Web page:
Measure DC Resistance Unbalance in Structured CablingRichard Mei
Because Power over Ethernet (PoE) is the most economical way to transmit an Ethernet signal and power over twisted-pair cables, savvy IT managers know it is their best solution. The Dell’Oro Group estimates PoE port shipments will exceed 624 million over the next five years. Along with this growth, however, comes a new cabling concern: How do you know if DC resistance unbalance will remain in compliance with the IEEE 802.3-2012 and IEEE 802.3bt-2018 standards after field acceptance testing is completed and the network is active?
The fact is, it is becoming more critical to not only test DC resistance unbalance but also to monitor it once Powered Devices (PDs) are turned up.
How do you know if DC resistance unbalance will remain in compliance with the IEEE 802.3-2012 and IEEE 802.3bt-2018 standards after field acceptance testing is completed and the network is active?
Measuring DC Resistance Unbalance
DC resistance unbalance can be tested during field acceptance testing using an independently verified handheld cable tester to ensure compliance with IEEE 802.3-2012 and IEEE802.3bt-2018. However, network cables are bumped and moved quite frequently after testing during moves, adds and changes. This can cause the conductors to shift within or be dislodged from the IDC slot due to marginal conductor insertion depth. Depth tolerances in the IDC slot are typically several mils and, with visual inspection, it is difficult to determine if the conductor is seated far enough and consistently in the IDC slot when punched down.
Once the network is active, IT network administrators are not able to continuously measure DC resistance unbalance without impairing the Ethernet transmission. The most optimal and cost-effective way to achieve this measuring capability may be through the structured cabling connecting hardware.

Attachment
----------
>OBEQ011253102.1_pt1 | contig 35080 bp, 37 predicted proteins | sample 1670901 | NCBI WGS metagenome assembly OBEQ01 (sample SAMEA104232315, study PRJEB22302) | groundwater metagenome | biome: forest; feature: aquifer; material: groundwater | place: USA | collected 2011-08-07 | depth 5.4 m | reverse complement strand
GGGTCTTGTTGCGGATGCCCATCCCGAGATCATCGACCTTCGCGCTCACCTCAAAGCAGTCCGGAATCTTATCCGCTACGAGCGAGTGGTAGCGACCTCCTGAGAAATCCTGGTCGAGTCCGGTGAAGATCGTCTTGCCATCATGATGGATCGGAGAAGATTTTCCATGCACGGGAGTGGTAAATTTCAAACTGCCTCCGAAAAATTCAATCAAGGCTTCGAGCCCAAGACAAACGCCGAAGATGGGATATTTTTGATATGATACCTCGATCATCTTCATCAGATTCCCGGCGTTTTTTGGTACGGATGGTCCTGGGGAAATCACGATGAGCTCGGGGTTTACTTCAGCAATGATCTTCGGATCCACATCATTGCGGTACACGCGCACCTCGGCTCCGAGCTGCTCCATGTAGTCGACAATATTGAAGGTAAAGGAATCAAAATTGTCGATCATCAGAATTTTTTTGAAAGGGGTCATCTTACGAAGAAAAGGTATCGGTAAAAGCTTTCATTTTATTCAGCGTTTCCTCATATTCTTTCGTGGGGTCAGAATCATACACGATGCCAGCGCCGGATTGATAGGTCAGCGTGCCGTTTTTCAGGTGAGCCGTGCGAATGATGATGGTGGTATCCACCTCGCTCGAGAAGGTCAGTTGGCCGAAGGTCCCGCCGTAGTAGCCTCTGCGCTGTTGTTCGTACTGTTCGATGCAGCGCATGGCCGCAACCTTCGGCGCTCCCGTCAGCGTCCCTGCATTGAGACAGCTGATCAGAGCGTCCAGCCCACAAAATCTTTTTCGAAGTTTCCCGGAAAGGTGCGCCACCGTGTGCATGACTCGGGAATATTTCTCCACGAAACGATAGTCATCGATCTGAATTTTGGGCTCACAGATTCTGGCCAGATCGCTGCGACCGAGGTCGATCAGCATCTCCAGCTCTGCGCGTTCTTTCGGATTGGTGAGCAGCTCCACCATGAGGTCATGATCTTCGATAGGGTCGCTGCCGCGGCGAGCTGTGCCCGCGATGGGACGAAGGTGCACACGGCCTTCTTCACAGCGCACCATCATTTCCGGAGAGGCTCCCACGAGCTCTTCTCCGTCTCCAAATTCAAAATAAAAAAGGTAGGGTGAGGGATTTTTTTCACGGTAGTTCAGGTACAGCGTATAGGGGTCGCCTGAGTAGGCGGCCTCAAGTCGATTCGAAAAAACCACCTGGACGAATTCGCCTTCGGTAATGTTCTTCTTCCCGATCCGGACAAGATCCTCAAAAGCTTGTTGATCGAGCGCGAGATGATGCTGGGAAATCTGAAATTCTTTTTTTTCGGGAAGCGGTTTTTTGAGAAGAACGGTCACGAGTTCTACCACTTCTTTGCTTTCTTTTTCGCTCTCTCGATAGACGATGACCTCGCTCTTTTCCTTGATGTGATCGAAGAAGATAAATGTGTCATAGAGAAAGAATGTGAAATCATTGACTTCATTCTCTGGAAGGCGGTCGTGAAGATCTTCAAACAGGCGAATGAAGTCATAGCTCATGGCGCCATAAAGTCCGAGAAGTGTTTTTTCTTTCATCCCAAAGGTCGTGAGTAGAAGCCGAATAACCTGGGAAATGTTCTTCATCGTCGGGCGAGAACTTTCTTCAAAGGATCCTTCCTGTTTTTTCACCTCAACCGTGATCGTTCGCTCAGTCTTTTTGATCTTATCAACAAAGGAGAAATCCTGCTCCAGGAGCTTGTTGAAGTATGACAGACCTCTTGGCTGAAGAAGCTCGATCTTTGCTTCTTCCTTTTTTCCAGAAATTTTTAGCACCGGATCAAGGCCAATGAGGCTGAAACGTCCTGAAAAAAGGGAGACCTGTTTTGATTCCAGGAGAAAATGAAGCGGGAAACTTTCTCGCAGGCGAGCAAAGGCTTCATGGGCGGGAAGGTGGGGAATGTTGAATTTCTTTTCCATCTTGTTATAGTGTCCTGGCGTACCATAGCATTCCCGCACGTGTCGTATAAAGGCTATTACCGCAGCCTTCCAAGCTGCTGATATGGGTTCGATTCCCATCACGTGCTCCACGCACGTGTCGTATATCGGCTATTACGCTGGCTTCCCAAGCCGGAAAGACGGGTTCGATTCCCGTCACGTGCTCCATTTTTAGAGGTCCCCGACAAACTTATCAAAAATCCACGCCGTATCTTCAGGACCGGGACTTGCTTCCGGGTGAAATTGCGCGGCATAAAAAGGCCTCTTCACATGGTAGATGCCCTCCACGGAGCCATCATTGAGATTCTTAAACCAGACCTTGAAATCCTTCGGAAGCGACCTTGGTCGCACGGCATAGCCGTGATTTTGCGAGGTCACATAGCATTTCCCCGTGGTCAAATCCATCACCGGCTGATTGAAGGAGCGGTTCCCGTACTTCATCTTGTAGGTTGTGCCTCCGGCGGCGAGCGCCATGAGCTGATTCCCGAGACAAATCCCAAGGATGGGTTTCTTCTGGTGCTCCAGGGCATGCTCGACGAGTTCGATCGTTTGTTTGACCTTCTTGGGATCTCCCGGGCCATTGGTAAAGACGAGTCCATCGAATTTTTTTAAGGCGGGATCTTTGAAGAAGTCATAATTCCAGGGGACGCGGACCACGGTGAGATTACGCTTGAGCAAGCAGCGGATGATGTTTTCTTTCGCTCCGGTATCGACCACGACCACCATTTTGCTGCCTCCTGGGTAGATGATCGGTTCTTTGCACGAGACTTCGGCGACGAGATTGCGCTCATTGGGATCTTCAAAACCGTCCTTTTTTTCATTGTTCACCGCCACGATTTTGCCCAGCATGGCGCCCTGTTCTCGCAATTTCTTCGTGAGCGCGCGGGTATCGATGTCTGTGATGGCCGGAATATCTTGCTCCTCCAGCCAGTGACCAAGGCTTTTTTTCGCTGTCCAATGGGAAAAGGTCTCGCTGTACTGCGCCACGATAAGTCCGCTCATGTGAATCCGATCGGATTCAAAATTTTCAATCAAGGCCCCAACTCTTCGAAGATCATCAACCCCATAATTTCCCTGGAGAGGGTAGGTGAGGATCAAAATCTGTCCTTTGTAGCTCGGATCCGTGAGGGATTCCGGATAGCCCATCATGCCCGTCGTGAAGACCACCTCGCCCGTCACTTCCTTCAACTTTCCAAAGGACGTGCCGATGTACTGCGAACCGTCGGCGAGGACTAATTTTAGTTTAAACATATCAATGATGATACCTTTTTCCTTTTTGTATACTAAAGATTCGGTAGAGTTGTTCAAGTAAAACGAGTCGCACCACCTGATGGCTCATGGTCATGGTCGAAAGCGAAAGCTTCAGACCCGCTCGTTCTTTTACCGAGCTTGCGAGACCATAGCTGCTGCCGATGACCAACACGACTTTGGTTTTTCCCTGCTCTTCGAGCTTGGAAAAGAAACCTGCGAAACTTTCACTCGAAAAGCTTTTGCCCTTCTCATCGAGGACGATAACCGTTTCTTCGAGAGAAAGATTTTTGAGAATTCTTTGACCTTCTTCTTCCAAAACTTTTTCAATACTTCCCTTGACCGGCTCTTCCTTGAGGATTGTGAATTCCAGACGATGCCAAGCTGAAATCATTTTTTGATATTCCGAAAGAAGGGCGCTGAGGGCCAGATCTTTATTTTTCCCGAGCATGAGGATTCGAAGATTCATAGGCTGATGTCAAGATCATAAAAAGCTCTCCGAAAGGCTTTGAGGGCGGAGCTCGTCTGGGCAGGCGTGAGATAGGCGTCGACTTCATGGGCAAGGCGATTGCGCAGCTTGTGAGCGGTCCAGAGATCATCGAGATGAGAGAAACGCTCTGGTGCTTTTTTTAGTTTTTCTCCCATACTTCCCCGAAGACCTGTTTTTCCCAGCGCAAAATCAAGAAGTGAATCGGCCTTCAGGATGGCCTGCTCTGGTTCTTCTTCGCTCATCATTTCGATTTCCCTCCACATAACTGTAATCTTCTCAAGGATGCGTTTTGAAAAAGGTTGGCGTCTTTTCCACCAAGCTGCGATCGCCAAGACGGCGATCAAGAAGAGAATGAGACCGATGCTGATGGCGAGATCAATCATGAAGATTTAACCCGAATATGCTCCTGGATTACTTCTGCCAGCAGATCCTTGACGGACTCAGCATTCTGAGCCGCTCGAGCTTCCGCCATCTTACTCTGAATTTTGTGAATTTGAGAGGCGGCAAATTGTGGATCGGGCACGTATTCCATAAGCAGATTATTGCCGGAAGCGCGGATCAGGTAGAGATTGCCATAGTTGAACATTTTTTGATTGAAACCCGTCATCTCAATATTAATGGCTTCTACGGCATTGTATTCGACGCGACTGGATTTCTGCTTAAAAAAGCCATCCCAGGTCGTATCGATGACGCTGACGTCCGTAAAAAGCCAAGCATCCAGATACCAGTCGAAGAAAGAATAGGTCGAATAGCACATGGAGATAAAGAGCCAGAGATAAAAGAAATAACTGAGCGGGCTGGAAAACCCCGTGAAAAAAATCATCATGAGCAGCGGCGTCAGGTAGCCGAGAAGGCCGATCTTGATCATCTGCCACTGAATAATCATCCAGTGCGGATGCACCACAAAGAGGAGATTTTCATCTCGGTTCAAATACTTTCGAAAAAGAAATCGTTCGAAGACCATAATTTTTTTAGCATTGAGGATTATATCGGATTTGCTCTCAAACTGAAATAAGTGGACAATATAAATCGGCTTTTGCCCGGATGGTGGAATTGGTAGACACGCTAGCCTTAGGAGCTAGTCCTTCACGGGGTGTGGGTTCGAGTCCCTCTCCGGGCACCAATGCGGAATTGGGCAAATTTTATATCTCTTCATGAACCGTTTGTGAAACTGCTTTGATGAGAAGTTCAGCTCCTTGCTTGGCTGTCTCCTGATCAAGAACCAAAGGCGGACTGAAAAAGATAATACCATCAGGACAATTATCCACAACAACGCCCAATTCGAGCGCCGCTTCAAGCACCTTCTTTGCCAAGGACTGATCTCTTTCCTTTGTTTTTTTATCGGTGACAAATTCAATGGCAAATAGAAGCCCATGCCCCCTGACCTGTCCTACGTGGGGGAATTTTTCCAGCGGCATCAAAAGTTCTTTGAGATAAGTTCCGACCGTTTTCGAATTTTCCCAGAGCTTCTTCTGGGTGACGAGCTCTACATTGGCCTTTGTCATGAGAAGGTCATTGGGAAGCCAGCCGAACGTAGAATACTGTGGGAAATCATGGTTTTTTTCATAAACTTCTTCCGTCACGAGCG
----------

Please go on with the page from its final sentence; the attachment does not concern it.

Uneven Current Flow
PoE is designed to use two or four pairs in a four pair network cable. The center taps of the transformers for the Power Sourcing Equipment (PSE) and PD split the common-mode current evenly between both conductors in a twisted pair before transmitting and receiving the current. Once the current is split, the PSE and PD are unable to detect DC resistance unbalance and the extent to which the current ratio for each conductor changes.
Depending on the Ethernet application, power can be transmitted over unused cable pairs or the same pairs used for Ethernet transmission. When DC resistance unbalance is present, power and Ethernet transmission can appear to function normally for some time while masking latent network issues caused by the mechanical degradation of the network cables.
In a 10BASE-T/100BASE-TX application where Ethernet and power are transmitted over different pairs — or in a 10BASE-T/100BASE-TX/1000BASE-T application where Ethernet and power are transmitted over the same pairs — Ethernet and power transmission can appear to function normally when there is DC resistance unbalance. For the pairs that transmit power and have DC resistance unbalance, an uneven amount of common-mode current will be transmitted over the conductors in those pairs and go undetected by the PSE and PD.
- The insertion loss of the cabling channel will increase. As this occurs, the cabling channel electrical length will increase even though the physical cabling channel length remains unchanged.
- The attenuation to crosstalk ratio, an important indicator of usable bandwidth for a cabling channel, will decrease. As this occurs, the Ethernet signal may become distorted or the application may stop running on the network links where the cabling channel physical length is close to the ANSI/TIA Standard limit of 100-meters.
Continuous Measurement and Monitoring of DC Current
For IT network administrators, Ethernet and power transmission issues are a major concern. Unfortunately, few may be aware of this long- term degradation of their network cabling because physical and mechanical properties are less evident. Critically, this degradation is irreversible. Over time as higher powered PoE devices are integrated in the network, the degradation could lead to latent Ethernet and power transmission issues. Replacing the cable is a costly remedy.
With the proliferation of IoT devices requiring PoE and the advent of high-power PoE devices, more onus is on IT network administrators to be aware of latent network issues caused by DC resistance unbalance. More importantly, they will need the capability to continuously measure and monitor DC resistance unbalance. We believe the most optimal, cost-effective way to achieve this for an active PoE link is through the structured cabling connecting hardware. NFLEXON is developing a solution to do just this. To learn more, call 855-NFLEXON (855-635-3966) or email us at firstname.lastname@example.org.